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Noonan’s Notes Blog is written by a team of Hodgson Russ tax attorneys led by the blog’s namesake, Tim Noonan. Noonan’s Notes Blog regularly provides analysis of and commentary on developments in the world of New York and multistate tax law. Noonan's Notes Blog is a winner of CreditDonkey's Best Tax Blogs Award 2017.


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What’s So Interesting About Interest Rates?

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A pile of money representing compounded interestFor those of us who regularly handle state audits, the focus is usually on the legal or factual arguments as to why no additional taxes are due. And it’s great when our clients can walk away with no additional taxes to pay. But in many cases, a “win” means negotiating a reasonable settlement of a difficult issue. In those cases, the final bill can come as a shock to taxpayers, once interest is included. Particularly with interest rates at historical lows, we expect those low rates to carry over to our tax bills. For the IRS and states that base their interest rate on the federal short-term rate or a similar metric, that’s true. The current IRS interest rate on individual underpayments and overpayments is 3%—not so bad.

But states are by no means required to follow the IRS on interest rates, although quite a few do. Some states may start with the IRS underpayment rate but then tack on a few percentage points (e.g. Virginia adds 2%). Other states, such as North Carolina (5%), Kansas (4%), Michigan (4.25%), and Oregon (4%), also keep their rates in line with overall interest rates.

But there are a handful of states that impose interest rates that deviate from any existing federal or commercial lending rate. New York is a shining example. The interest rate on almost all underpayments and late payments is 7.5% annually, compounded daily. If you underpaid your sales taxes, you may be subject to a so-called “penalty interest rate” of 14.5%! This can add up quickly. Say you undergo a lengthy personal income tax audit of your 2011 tax return, resulting in additional taxes due to New York of $100,000. Even if no penalties are imposed, you still will have to pay almost $30,000 in additional interest if it were due today. The situation is much worse if the penalty rate for sales taxes applies. There are many situations where old sales tax assessments against a business or its responsible officers (who are personally liable for the unpaid sales taxes) don’t get paid, and New York, if it cannot immediately collect, simply waits to get its money while interest accrues at 14.5%. Consequently, a $15,000 sales tax liability from 2000 would have accrued over $100,000 in interest by 2015! But keep in mind that if you are owed a refund, New York will only pay 2% interest to you.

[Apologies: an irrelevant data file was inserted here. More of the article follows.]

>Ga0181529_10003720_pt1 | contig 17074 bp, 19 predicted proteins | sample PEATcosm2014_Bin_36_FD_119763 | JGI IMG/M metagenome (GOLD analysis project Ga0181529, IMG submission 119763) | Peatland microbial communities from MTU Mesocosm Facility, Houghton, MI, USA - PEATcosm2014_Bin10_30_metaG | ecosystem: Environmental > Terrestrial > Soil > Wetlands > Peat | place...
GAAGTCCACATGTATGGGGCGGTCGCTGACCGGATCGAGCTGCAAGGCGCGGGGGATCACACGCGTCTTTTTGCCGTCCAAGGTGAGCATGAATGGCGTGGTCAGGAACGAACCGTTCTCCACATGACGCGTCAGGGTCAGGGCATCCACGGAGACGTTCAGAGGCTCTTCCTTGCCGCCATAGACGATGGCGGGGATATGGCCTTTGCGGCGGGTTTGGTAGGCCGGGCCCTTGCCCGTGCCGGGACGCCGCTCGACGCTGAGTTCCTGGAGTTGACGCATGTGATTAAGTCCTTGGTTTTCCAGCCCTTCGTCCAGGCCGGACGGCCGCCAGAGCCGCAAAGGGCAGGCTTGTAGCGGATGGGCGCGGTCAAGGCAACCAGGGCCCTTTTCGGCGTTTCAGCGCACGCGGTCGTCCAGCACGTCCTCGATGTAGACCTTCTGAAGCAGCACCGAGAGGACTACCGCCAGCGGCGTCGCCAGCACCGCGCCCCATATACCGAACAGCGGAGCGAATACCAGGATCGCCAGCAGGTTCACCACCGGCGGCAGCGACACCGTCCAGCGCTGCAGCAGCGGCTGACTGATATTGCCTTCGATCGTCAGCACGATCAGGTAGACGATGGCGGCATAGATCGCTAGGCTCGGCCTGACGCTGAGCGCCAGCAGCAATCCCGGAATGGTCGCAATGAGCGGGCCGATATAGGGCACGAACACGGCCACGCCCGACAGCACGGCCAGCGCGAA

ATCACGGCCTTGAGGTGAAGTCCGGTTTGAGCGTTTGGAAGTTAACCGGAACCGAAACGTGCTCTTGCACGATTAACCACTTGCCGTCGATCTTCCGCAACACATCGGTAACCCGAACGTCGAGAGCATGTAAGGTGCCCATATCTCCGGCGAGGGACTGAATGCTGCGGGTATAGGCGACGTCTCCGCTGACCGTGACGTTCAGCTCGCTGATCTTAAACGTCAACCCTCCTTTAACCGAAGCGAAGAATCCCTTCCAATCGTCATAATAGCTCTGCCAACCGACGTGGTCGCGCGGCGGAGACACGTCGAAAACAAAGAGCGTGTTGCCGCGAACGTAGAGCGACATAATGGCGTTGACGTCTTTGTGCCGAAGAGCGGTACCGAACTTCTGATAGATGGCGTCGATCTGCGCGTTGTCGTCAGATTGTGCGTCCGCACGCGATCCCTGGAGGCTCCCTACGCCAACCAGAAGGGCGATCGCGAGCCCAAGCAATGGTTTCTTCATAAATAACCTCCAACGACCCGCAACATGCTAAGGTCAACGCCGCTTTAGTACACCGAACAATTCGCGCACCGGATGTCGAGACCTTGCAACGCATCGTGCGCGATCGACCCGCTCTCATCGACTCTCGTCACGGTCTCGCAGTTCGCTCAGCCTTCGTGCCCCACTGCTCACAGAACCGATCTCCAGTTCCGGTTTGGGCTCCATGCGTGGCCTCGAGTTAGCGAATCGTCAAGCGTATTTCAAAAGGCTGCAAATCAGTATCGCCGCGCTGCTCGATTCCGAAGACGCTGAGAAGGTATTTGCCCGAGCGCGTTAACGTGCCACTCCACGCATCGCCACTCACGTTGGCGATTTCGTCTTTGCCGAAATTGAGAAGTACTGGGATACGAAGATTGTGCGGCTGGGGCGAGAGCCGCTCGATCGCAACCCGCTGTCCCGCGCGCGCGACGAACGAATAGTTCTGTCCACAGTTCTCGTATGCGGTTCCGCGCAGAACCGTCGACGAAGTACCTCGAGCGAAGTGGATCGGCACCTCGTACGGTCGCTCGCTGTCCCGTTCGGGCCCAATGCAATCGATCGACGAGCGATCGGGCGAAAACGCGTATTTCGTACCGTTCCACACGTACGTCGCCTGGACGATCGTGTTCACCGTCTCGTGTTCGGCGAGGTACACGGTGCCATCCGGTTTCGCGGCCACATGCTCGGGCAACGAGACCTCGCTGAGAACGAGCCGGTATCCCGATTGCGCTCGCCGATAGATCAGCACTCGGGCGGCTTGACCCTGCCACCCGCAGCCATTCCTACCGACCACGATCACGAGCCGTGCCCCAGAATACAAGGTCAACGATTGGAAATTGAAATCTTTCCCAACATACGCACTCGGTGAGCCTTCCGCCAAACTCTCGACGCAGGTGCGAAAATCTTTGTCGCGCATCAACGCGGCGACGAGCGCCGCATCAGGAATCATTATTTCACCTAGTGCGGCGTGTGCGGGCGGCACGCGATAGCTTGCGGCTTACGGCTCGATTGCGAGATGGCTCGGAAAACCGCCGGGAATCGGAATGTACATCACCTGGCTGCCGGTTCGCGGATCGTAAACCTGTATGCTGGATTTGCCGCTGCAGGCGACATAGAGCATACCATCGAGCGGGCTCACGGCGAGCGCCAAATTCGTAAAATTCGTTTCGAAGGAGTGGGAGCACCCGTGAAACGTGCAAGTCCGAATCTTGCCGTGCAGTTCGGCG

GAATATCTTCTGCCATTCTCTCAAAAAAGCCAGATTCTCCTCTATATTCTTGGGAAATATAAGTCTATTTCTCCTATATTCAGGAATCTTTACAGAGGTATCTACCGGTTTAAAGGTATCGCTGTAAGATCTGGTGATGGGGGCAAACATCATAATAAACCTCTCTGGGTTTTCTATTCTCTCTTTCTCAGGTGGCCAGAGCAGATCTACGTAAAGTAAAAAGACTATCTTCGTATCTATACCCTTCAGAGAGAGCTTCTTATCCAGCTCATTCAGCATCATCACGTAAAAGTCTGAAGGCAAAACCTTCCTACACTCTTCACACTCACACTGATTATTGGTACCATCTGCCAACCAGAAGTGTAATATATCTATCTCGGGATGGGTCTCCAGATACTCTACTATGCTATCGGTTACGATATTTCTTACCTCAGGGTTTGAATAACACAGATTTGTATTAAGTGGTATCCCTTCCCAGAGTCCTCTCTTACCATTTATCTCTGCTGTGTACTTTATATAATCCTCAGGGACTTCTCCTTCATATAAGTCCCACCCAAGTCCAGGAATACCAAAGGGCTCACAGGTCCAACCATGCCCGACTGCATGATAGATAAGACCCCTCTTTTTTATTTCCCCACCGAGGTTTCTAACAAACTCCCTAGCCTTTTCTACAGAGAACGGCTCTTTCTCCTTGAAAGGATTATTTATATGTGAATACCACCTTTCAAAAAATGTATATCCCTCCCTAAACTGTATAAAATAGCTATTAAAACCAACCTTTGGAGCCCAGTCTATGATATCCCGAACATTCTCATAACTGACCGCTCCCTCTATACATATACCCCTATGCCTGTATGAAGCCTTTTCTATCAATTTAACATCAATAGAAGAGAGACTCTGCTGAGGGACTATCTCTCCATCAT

New York is not alone in using interest rates to increase state revenue. The interest rates in Florida and Tennessee are 7% and 7.25%, respectively. Maryland imposes a whopping 13% interest rate, but at least that rate also applies to refunds. Connecticut and Georgia both use 1% of unpaid taxes per month, which doesn’t sound so bad until you realize that two years after that $100,000 should have been paid, you now owe an additional $24,000.

The long and short of it is that both taxpayers and practitioners should pay attention to interest rates, as they often have a big impact on the bottom line and are typically non-negotiable (and, unlike additional state taxes paid, non-deductible on a federal tax return). It might seem like a welcome respite when an auditor takes a few extra months to review documentation or doesn’t bug you about taking six months to respond to a document request, but the interest clock continues to tick regardless. If there is a tax bill at the end of that audit, you can be sure that it will also include interest.

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